oped a general system dynamics model for the evaluation
of the productivity of knowledge-intensive services. This
general model includes variables of the company-specific
model. Other variables had to be universalized and ex-
tended to transfer them. This model will be presented in
the following.
2. Developing a System Dynamics Model
2.1. System Dynamics
System dynamics models are used to depict and analyze
dynamic systems. These models were originally devel-
oped at the Massachusetts Institute of Technology in the
1950s and published in the article ‘Industrial Dynamics:
A Major Breakthrough for Decision Makers’ by Jay W.
Forrester in 1958. He analyzed relationships and proc-
esses in industry [3] and in cities [4]. In the meantime,
system dynamics models have been built and applied in
many disciplines and in many contexts.
Dependencies in a dynamic system can be described
by using single or multiple feedback loops. A feedback
loop is a fixed path, which connects the decision that
controls an action, the condition of the system and all
Copyright © 2013 SciRes. IB
A System Dynamics Model for the Evaluation of the Productivity of Knowledge-intensive Services
information regarding to the condition, being reported at
the decision point [5]. Therefore, system dynamics mod-
els are suitable to identify th e effects of a single action in
the course of a process, allowing the detection of delays
within processes, caused by a badly designed flow of
information. Therefore, a reshaping of the information
flows is possible [6].
To depict feedback loops, so-called Causal Loop Dia-
grams are used to describe the causal dependencies be-
tween system elements, as well as the polarity of the de-
pendencies. The polarity of the feedback loop may be
either reinforcing (positive polarity) or balancing (nega-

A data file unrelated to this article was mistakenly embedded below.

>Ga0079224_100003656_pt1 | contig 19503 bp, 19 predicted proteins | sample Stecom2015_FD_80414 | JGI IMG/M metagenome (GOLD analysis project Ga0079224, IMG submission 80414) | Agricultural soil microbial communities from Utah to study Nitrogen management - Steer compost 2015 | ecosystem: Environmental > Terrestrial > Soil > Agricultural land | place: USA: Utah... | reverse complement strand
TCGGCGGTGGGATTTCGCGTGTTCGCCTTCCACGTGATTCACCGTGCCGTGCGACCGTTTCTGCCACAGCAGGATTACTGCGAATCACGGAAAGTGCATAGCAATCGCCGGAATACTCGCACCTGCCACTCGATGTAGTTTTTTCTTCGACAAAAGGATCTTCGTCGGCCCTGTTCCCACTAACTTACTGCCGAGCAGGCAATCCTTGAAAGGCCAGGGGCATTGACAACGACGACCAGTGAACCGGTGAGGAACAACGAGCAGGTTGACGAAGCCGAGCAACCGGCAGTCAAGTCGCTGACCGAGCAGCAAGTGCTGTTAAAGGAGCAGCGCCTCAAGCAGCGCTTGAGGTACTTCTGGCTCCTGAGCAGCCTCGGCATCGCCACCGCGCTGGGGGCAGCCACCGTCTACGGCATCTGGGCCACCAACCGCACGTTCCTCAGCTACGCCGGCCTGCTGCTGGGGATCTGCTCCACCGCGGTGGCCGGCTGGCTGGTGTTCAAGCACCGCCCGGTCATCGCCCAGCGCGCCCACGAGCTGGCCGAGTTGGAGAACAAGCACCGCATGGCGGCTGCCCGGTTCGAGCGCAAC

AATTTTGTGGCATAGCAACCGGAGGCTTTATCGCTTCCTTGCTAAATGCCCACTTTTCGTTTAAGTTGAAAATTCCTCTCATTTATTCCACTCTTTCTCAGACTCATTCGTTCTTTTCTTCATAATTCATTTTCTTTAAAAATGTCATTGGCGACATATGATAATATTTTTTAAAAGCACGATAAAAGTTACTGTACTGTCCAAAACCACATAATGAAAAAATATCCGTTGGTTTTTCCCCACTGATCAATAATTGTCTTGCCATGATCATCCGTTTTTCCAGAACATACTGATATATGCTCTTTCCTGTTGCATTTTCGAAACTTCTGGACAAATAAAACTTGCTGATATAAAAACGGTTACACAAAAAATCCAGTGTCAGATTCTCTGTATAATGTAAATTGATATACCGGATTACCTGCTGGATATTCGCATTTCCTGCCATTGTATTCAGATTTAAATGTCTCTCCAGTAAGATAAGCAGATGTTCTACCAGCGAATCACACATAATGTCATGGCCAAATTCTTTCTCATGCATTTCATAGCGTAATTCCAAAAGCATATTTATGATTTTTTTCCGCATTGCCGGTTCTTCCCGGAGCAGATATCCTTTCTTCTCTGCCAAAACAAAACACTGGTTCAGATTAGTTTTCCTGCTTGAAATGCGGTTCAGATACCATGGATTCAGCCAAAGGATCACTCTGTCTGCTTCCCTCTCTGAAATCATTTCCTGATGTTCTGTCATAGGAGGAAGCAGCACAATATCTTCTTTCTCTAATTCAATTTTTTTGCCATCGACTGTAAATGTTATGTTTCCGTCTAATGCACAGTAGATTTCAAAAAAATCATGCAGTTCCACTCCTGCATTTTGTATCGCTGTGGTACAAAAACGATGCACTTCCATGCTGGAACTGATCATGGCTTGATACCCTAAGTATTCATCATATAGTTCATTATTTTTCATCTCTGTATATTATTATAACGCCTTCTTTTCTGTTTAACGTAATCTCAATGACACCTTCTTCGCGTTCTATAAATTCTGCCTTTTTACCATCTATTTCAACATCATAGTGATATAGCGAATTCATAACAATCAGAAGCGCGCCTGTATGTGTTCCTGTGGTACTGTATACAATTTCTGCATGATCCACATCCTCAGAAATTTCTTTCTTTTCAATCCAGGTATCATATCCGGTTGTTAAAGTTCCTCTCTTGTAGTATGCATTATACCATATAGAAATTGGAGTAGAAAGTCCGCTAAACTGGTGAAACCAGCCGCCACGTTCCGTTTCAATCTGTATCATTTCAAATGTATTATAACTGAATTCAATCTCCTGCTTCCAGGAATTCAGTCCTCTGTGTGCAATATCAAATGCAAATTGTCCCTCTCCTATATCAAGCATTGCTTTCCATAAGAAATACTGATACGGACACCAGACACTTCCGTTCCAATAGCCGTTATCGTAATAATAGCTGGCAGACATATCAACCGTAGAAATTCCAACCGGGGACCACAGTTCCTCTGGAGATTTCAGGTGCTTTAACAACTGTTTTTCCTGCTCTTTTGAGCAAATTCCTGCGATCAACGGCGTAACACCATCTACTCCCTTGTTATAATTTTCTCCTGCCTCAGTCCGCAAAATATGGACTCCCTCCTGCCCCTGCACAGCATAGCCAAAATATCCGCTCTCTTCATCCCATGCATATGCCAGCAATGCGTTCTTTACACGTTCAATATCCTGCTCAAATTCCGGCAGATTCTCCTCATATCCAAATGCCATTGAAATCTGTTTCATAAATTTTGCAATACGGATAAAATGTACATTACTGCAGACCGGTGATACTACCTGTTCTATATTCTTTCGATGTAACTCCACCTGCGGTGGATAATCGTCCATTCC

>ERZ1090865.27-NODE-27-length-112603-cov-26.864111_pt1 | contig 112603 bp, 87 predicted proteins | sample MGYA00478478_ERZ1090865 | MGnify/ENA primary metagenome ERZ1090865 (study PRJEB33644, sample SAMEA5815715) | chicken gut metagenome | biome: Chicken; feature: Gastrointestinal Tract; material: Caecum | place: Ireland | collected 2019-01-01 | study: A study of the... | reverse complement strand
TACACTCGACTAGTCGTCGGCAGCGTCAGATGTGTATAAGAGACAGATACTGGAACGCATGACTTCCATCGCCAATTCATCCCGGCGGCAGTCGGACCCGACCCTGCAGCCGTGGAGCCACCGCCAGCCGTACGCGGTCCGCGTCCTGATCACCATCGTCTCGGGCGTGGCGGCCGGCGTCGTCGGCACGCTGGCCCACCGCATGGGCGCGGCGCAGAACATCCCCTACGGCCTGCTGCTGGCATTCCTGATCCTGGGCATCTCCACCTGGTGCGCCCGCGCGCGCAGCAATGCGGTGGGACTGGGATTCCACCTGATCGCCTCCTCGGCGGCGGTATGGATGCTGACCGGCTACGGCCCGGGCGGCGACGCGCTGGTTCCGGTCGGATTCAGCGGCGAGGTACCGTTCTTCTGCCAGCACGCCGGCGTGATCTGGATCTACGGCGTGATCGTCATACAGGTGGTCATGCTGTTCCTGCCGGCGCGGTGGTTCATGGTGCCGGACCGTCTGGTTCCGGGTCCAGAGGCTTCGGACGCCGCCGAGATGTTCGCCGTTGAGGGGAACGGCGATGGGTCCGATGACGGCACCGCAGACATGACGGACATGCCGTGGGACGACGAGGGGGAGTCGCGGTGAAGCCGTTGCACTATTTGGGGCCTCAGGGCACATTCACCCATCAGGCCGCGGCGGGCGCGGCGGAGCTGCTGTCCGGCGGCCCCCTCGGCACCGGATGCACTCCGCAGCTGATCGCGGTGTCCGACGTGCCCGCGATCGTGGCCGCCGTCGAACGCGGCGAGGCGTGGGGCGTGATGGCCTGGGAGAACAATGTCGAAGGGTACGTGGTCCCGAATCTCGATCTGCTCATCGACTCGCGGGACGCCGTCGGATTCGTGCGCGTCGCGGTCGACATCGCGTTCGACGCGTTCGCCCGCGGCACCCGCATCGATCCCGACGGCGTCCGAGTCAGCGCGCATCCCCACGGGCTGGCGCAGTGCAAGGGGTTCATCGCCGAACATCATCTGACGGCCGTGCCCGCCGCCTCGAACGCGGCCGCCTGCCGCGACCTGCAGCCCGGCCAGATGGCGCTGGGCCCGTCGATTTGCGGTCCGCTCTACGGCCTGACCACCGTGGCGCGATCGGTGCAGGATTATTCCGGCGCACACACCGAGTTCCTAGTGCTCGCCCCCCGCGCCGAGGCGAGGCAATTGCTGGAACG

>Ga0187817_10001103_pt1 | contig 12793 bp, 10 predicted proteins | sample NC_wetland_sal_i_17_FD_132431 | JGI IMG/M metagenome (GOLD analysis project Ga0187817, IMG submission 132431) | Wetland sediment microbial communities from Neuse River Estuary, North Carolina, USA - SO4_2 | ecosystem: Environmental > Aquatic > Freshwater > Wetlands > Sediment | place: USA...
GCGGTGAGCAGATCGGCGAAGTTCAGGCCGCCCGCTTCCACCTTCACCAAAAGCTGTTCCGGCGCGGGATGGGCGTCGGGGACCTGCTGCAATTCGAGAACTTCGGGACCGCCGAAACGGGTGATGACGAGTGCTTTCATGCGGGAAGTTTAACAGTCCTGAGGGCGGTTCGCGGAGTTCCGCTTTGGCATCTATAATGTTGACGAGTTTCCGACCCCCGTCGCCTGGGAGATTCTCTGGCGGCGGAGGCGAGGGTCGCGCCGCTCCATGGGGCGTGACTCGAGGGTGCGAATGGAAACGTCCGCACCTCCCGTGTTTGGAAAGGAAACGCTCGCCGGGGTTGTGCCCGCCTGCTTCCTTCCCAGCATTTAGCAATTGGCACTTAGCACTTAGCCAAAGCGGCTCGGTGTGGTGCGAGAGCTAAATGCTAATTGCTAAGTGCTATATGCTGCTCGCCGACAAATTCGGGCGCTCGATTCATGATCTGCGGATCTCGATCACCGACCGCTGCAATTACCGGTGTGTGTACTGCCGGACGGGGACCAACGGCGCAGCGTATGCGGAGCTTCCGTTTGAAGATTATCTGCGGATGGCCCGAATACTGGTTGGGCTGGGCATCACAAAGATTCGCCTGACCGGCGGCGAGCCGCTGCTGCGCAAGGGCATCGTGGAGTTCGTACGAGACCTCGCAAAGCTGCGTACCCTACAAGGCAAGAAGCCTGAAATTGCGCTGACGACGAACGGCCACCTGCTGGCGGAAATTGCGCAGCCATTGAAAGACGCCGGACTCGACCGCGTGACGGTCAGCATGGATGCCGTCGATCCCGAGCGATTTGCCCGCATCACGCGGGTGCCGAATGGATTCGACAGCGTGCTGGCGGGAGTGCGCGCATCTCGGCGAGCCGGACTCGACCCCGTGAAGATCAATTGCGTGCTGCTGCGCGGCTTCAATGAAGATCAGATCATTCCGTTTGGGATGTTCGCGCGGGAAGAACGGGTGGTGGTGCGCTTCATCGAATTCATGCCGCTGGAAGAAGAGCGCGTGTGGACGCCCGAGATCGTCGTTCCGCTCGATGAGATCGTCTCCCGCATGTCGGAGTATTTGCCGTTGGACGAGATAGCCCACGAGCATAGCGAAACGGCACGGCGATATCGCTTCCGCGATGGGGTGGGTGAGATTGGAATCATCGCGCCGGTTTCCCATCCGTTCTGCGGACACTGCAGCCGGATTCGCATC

tive polarity). Hence nonlinear feedback systems can be
generated. The systematic variation of information rela-
tionships, interaction loops and dependencies in system
dynamics models help to clarify the performance of a
system in its entirety.
2.2. Structure of the System Dynamics Model
The system dynamics model presented in Figure 1 shows
all variables influencing the productivity of knowledge-
intensive services. Con nections between variables d epict,
which ones are influencing other variables. The spear-
head indicates the direction of the influence. In addition,
the spearhead shows the kind of influence as a ‘+’ for
proportional influence and a ‘–’ for inversely propor-
tional influence. The evaluation, whether the influence is
proportional or inversely proportional, requires the sim-
plified assumption that all other variables stay constant,
even though this is actually impossible due to the feed-
back. The dotted variables are input variables. These
variables are not influenced by any other variables. The
blank variables are the so called state variables. All state
variab les combin ed are ch aracterizin g the curren t state of
the complete system. The presented system dynamics
model can be divided into four feedback loops. The nota-